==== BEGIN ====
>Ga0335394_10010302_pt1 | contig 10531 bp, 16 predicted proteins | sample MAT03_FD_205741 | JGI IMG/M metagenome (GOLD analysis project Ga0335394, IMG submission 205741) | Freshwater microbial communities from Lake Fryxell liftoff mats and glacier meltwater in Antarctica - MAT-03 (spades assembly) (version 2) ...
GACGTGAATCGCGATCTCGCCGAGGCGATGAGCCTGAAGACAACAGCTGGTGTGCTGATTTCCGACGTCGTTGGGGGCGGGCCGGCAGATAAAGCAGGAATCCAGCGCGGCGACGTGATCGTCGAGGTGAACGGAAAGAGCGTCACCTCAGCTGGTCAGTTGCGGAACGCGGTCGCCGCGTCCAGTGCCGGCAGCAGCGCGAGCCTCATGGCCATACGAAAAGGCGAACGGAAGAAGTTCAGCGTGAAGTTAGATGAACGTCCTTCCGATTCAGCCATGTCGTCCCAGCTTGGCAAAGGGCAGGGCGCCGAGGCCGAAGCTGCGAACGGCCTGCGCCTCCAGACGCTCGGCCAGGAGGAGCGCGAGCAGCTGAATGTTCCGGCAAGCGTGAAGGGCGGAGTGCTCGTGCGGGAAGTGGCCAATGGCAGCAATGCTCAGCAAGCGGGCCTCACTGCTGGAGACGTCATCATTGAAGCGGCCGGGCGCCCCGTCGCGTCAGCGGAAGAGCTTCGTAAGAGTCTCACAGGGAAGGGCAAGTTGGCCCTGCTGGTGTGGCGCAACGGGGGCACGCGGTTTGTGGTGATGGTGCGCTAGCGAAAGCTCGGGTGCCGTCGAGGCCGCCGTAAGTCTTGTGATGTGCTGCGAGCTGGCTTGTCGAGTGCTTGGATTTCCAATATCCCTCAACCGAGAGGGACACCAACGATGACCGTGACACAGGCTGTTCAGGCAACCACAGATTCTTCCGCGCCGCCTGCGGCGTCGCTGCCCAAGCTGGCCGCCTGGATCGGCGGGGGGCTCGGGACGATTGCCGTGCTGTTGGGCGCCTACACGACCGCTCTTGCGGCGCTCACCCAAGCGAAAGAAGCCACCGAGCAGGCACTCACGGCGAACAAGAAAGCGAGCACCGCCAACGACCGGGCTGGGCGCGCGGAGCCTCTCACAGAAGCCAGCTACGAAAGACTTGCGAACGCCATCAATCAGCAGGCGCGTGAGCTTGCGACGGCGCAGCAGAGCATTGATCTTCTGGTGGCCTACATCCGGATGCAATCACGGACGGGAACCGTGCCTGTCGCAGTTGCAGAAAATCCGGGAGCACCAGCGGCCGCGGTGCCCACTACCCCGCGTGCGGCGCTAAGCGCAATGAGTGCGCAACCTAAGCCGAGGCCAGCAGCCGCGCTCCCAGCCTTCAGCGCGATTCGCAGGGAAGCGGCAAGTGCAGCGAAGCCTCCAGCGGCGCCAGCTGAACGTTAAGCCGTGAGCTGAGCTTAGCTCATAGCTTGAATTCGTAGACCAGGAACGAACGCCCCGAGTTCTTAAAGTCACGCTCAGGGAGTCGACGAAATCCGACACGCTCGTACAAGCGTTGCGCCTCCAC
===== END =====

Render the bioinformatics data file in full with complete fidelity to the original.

>Ga0335394_10010302_pt1 | contig 10531 bp, 16 predicted proteins | sample MAT03_FD_205741 | JGI IMG/M metagenome (GOLD analysis project Ga0335394, IMG submission 205741) | Freshwater microbial communities from Lake Fryxell liftoff mats and glacier meltwater in Antarctica - MAT-03 (spades assembly) (version 2) ...
GACGTGAATCGCGATCTCGCCGAGGCGATGAGCCTGAAGACAACAGCTGGTGTGCTGATTTCCGACGTCGTTGGGGGCGGGCCGGCAGATAAAGCAGGAATCCAGCGCGGCGACGTGATCGTCGAGGTGAACGGAAAGAGCGTCACCTCAGCTGGTCAGTTGCGGAACGCGGTCGCCGCGTCCAGTGCCGGCAGCAGCGCGAGCCTCATGGCCATACGAAAAGGCGAACGGAAGAAGTTCAGCGTGAAGTTAGATGAACGTCCTTCCGATTCAGCCATGTCGTCCCAGCTTGGCAAAGGGCAGGGCGCCGAGGCCGAAGCTGCGAACGGCCTGCGCCTCCAGACGCTCGGCCAGGAGGAGCGCGAGCAGCTGAATGTTCCGGCAAGCGTGAAGGGCGGAGTGCTCGTGCGGGAAGTGGCCAATGGCAGCAATGCTCAGCAAGCGGGCCTCACTGCTGGAGACGTCATCATTGAAGCGGCCGGGCGCCCCGTCGCGTCAGCGGAAGAGCTTCGTAAGAGTCTCACAGGGAAGGGCAAGTTGGCCCTGCTGGTGTGGCGCAACGGGGGCACGCGGTTTGTGGTGATGGTGCGCTAGCGAAAGCTCGGGTGCCGTCGAGGCCGCCGTAAGTCTTGTGATGTGCTGCGAGCTGGCTTGTCGAGTGCTTGGATTTCCAATATCCCTCAACCGAGAGGGACACCAACGATGACCGTGACACAGGCTGTTCAGGCAACCACAGATTCTTCCGCGCCGCCTGCGGCGTCGCTGCCCAAGCTGGCCGCCTGGATCGGCGGGGGGCTCGGGACGATTGCCGTGCTGTTGGGCGCCTACACGACCGCTCTTGCGGCGCTCACCCAAGCGAAAGAAGCCACCGAGCAGGCACTCACGGCGAACAAGAAAGCGAGCACCGCCAACGACCGGGCTGGGCGCGCGGAGCCTCTCACAGAAGCCAGCTACGAAAGACTTGCGAACGCCATCAATCAGCAGGCGCGTGAGCTTGCGACGGCGCAGCAGAGCATTGATCTTCTGGTGGCCTACATCCGGATGCAATCACGGACGGGAACCGTGCCTGTCGCAGTTGCAGAAAATCCGGGAGCACCAGCGGCCGCGGTGCCCACTACCCCGCGTGCGGCGCTAAGCGCAATGAGTGCGCAACCTAAGCCGAGGCCAGCAGCCGCGCTCCCAGCCTTCAGCGCGATTCGCAGGGAAGCGGCAAGTGCAGCGAAGCCTCCAGCGGCGCCAGCTGAACGTTAAGCCGTGAGCTGAGCTTAGCTCATAGCTTGAATTCGTAGACCAGGAACGAACGCCCCGAGTTCTTAAAGTCACGCTCAGGGAGTCGACGAAATCCGACACGCTCGTACAAGCGTTGCGCCTCCAC